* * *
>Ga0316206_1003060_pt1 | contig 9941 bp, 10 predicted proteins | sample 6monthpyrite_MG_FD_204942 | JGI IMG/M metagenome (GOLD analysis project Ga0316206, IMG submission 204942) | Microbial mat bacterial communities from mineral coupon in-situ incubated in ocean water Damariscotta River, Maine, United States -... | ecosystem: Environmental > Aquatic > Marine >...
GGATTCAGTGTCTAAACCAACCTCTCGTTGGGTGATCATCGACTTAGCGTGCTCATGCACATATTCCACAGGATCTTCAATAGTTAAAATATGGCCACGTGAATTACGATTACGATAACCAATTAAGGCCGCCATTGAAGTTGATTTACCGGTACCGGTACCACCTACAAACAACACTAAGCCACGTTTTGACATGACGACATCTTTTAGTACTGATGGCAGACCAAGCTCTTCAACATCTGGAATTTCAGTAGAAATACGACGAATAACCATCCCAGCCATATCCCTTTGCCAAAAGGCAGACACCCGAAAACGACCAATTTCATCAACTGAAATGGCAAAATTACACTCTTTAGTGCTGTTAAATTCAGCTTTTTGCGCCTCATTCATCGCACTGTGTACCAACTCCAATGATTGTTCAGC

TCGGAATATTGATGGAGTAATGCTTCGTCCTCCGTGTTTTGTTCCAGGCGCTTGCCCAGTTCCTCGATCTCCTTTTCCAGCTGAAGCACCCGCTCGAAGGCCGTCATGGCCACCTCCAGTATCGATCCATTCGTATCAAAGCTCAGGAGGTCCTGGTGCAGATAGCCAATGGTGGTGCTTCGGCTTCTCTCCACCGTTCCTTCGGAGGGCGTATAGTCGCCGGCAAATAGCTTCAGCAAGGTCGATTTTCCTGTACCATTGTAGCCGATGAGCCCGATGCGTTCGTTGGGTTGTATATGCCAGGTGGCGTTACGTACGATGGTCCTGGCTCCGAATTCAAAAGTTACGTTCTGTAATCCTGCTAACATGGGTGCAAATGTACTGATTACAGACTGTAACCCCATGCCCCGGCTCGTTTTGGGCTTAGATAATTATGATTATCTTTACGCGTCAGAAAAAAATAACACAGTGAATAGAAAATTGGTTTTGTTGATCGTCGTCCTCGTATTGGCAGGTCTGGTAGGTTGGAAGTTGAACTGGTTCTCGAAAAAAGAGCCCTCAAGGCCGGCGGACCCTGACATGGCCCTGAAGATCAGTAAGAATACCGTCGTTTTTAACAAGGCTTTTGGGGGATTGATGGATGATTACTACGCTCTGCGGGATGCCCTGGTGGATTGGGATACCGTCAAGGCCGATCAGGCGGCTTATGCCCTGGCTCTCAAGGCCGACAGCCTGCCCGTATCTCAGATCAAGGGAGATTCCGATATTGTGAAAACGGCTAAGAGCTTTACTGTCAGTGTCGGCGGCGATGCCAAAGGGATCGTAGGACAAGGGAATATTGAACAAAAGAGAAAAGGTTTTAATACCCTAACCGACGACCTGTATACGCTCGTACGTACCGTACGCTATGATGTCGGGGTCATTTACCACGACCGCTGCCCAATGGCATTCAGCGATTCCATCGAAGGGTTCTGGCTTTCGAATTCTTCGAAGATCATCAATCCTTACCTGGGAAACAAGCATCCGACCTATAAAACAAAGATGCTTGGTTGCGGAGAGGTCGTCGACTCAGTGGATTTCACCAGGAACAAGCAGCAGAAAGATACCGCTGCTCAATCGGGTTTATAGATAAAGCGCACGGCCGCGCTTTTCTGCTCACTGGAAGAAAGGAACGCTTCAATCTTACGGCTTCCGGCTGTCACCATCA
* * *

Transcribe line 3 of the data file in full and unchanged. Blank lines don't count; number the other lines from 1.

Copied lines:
TCGGAATATTGATGGAGTAATGCTTCGTCCTCCGTGTTTTGTTCCAGGCGCTTGCCCAGTTCCTCGATCTCCTTTTCCAGCTGAAGCACCCGCTCGAAGGCCGTCATGGCCACCTCCAGTATCGATCCATTCGTATCAAAGCTCAGGAGGTCCTGGTGCAGATAGCCAATGGTGGTGCTTCGGCTTCTCTCCACCGTTCCTTCGGAGGGCGTATAGTCGCCGGCAAATAGCTTCAGCAAGGTCGATTTTCCTGTACCATTGTAGCCGATGAGCCCGATGCGTTCGTTGGGTTGTATATGCCAGGTGGCGTTACGTACGATGGTCCTGGCTCCGAATTCAAAAGTTACGTTCTGTAATCCTGCTAACATGGGTGCAAATGTACTGATTACAGACTGTAACCCCATGCCCCGGCTCGTTTTGGGCTTAGATAATTATGATTATCTTTACGCGTCAGAAAAAAATAACACAGTGAATAGAAAATTGGTTTTGTTGATCGTCGTCCTCGTATTGGCAGGTCTGGTAGGTTGGAAGTTGAACTGGTTCTCGAAAAAAGAGCCCTCAAGGCCGGCGGACCCTGACATGGCCCTGAAGATCAGTAAGAATACCGTCGTTTTTAACAAGGCTTTTGGGGGATTGATGGATGATTACTACGCTCTGCGGGATGCCCTGGTGGATTGGGATACCGTCAAGGCCGATCAGGCGGCTTATGCCCTGGCTCTCAAGGCCGACAGCCTGCCCGTATCTCAGATCAAGGGAGATTCCGATATTGTGAAAACGGCTAAGAGCTTTACTGTCAGTGTCGGCGGCGATGCCAAAGGGATCGTAGGACAAGGGAATATTGAACAAAAGAGAAAAGGTTTTAATACCCTAACCGACGACCTGTATACGCTCGTACGTACCGTACGCTATGATGTCGGGGTCATTTACCACGACCGCTGCCCAATGGCATTCAGCGATTCCATCGAAGGGTTCTGGCTTTCGAATTCTTCGAAGATCATCAATCCTTACCTGGGAAACAAGCATCCGACCTATAAAACAAAGATGCTTGGTTGCGGAGAGGTCGTCGACTCAGTGGATTTCACCAGGAACAAGCAGCAGAAAGATACCGCTGCTCAATCGGGTTTATAGATAAAGCGCACGGCCGCGCTTTTCTGCTCACTGGAAGAAAGGAACGCTTCAATCTTACGGCTTCCGGCTGTCACCATCA